Creators, don’t let your obstacles become excuses

We should celebrate content creators.

They’re the ones who see the world differently.

Where would YouTube be without its 151 million YouTubers? (yes, that’s right.)

Of the 75 million websites that use WordPress, think of all the millions of bloggers and journalists that keep the internet alive.

150,000 streamers now make money from Twitch.

Instagram’s 1 billion people upload a staggering 60 million photos a day.

If content is king, then creators are royalty.

If content is king, then creators are royalty

Yet, there are multiple obstacles to creating. Leading to fatigue, the self-doubt that content can be created at the pace required to stand out. We’re worried about not being heard, ensuring originality or being too close to the creators who influence us.

After a time these obstacles can feel like excuses. A metaphorical wall between us and the goal we’re trying to reach. We carry these excuses around and they become our armour whenever we get reminded of the dream we had.

Quite often in London, the tried and tested excuse is time. As Matt Haig wrote in Notes on a Nervous Planet (you really need to buy it), “We often find ourselves wishing for more hours in the day, but that wouldn’t help anything. The problem, clearly, isn’t that we have a shortage of time. It’s more that we have an overload of everything else.

Each day is an opportunity to make a difference, another step towards achieving your dream. Ignore the doubters, only listen to the doers.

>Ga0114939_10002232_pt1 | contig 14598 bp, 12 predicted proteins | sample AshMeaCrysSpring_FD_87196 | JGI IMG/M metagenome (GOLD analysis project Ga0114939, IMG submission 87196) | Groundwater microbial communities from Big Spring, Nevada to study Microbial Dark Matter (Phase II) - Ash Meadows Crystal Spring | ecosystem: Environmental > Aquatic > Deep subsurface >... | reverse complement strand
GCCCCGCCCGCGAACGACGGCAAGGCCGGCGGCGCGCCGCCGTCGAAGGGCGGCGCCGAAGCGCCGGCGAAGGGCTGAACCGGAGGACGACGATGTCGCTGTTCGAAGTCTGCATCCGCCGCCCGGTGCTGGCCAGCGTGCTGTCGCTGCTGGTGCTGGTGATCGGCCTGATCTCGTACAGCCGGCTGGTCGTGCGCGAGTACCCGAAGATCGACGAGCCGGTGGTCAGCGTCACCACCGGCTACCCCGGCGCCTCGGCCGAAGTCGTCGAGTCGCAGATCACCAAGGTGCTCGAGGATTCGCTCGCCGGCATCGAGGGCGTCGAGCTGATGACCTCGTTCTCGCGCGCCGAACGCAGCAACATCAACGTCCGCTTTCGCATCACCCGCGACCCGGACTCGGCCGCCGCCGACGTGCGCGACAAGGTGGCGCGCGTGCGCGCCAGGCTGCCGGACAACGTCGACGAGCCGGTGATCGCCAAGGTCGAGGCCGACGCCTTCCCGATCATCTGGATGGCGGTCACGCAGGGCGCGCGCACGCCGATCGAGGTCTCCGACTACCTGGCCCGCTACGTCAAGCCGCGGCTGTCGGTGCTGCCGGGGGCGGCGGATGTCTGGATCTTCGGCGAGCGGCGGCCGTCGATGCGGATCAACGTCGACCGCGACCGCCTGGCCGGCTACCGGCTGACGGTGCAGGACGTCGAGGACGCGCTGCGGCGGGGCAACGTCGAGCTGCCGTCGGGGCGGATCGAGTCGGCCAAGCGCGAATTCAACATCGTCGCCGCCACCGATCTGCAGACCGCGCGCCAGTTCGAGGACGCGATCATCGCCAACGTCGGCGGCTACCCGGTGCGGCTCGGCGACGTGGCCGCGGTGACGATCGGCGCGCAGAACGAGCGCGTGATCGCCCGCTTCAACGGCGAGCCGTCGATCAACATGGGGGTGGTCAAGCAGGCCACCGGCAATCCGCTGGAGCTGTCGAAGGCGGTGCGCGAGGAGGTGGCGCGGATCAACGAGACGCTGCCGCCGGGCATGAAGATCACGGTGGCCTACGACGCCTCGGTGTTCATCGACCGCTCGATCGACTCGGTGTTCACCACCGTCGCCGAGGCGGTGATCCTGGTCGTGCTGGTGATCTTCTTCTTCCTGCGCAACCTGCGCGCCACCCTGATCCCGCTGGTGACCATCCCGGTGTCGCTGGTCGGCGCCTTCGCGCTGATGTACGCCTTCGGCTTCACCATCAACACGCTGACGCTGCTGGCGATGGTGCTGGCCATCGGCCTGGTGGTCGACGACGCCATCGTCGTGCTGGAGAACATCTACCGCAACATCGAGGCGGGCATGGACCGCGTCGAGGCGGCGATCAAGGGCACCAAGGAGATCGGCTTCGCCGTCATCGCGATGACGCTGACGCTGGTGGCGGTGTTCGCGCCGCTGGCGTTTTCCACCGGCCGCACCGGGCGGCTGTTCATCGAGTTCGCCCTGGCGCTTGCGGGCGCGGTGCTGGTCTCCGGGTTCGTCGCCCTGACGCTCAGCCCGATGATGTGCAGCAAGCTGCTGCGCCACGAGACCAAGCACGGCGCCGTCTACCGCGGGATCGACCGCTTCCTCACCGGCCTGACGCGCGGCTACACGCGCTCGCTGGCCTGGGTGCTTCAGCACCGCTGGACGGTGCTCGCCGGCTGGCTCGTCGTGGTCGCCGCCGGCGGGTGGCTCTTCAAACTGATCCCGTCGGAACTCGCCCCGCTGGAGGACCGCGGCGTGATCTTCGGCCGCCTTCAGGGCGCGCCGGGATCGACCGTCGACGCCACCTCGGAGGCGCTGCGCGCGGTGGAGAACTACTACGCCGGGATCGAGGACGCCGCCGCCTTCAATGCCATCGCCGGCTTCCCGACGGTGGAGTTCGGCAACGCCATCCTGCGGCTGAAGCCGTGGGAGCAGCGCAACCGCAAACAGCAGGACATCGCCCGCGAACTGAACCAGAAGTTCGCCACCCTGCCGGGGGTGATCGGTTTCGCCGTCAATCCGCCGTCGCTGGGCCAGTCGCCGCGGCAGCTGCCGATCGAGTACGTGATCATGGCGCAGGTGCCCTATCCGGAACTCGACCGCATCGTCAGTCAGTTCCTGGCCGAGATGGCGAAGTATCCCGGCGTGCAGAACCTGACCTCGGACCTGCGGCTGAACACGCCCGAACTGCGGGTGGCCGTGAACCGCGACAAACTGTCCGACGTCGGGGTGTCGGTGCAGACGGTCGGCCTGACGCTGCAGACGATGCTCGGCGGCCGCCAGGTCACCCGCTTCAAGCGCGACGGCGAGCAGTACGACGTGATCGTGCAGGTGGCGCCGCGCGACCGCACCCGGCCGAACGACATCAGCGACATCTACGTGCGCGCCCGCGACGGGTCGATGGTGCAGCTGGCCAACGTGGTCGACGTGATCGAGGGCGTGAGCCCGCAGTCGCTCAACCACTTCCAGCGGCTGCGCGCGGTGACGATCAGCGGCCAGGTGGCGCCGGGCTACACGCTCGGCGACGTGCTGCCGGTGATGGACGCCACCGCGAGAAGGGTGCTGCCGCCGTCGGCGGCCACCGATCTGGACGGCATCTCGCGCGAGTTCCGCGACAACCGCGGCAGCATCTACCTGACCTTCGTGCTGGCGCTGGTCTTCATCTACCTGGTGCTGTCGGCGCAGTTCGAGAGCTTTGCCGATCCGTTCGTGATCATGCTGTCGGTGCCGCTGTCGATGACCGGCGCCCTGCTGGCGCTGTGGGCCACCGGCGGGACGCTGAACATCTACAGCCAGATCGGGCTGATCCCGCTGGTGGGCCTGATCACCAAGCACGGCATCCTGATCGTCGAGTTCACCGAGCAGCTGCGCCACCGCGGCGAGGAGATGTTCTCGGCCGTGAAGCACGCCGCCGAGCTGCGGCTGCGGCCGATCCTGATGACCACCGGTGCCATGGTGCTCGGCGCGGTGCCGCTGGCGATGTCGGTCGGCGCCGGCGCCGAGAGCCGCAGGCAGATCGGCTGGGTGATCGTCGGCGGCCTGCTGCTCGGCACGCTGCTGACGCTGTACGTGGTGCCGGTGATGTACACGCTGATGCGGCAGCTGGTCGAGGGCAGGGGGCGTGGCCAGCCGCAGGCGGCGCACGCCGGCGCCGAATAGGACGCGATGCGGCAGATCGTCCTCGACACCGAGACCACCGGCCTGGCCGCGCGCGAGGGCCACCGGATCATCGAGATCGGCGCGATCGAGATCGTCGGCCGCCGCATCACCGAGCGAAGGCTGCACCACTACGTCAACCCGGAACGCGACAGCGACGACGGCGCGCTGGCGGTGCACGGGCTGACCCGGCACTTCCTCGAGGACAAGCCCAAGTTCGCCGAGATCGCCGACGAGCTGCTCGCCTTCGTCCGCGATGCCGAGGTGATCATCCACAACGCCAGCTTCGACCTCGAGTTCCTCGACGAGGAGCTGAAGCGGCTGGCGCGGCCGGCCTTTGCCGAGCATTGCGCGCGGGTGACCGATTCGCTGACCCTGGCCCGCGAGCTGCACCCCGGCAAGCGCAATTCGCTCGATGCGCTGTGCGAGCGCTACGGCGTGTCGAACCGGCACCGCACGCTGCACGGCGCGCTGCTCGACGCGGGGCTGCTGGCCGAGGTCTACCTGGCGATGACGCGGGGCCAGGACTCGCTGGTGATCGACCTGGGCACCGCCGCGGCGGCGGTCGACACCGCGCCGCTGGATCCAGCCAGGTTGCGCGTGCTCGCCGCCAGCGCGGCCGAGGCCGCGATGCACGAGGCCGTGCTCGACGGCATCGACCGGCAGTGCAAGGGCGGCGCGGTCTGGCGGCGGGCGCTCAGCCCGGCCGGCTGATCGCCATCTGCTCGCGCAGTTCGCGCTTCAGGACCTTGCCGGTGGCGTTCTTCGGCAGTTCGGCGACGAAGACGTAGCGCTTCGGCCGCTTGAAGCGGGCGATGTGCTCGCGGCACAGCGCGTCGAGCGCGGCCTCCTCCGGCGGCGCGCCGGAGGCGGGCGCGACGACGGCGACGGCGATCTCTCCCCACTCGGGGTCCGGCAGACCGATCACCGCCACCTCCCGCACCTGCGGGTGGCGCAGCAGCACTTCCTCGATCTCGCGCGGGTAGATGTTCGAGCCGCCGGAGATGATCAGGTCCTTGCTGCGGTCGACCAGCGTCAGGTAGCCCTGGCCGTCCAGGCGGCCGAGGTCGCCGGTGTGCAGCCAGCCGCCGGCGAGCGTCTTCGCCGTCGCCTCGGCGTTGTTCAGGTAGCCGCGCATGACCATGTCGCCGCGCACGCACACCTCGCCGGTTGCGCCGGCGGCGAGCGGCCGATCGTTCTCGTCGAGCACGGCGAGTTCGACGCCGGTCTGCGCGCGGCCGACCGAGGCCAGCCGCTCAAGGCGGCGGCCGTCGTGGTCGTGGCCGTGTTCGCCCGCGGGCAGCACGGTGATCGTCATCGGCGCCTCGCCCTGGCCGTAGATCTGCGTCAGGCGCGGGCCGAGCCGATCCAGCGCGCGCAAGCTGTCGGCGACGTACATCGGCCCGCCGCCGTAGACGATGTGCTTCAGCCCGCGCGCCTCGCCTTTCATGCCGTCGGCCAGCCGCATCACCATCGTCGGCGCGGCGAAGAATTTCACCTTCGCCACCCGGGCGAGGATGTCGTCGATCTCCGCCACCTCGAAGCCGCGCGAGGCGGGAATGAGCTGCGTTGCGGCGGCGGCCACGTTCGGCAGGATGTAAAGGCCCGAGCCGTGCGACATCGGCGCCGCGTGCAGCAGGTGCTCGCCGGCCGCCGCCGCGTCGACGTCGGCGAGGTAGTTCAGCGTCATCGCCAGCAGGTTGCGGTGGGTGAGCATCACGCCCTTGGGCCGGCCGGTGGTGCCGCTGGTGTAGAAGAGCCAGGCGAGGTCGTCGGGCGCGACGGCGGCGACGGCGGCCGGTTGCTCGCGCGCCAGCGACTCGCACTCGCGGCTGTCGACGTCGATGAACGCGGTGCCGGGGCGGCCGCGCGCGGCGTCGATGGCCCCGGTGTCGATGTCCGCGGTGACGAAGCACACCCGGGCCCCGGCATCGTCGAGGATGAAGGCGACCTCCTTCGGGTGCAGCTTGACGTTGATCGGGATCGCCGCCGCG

Have you ever sat in a brainstorm where there is that one person who can only see the negatives? The barriers to creating? We’ve probably all been guilty of being that person.

When that happens, follow the advice of the granddaddy of creativity, Edward de Bono. In Six Thinking Hats (another good book, here’s the link) those people are the black hats; cautious and careful. They point out why something may not work, difficulties and problems, and how something may not fit within your experience. You need those people, but you can’t let that type of thinking swallow the entire creative process.

(Although Black Hat thinking plays an important role later on for critical analysis of an idea. Is this legal? Is it safe? What are the risks? Does the conclusion follow?)

Often, a creative’s starting position can begin with a black hat. Without challenge, this can form obstacles and excuses to carrying on.

Creators, don’t let your obstacles become excuses.

What do you think?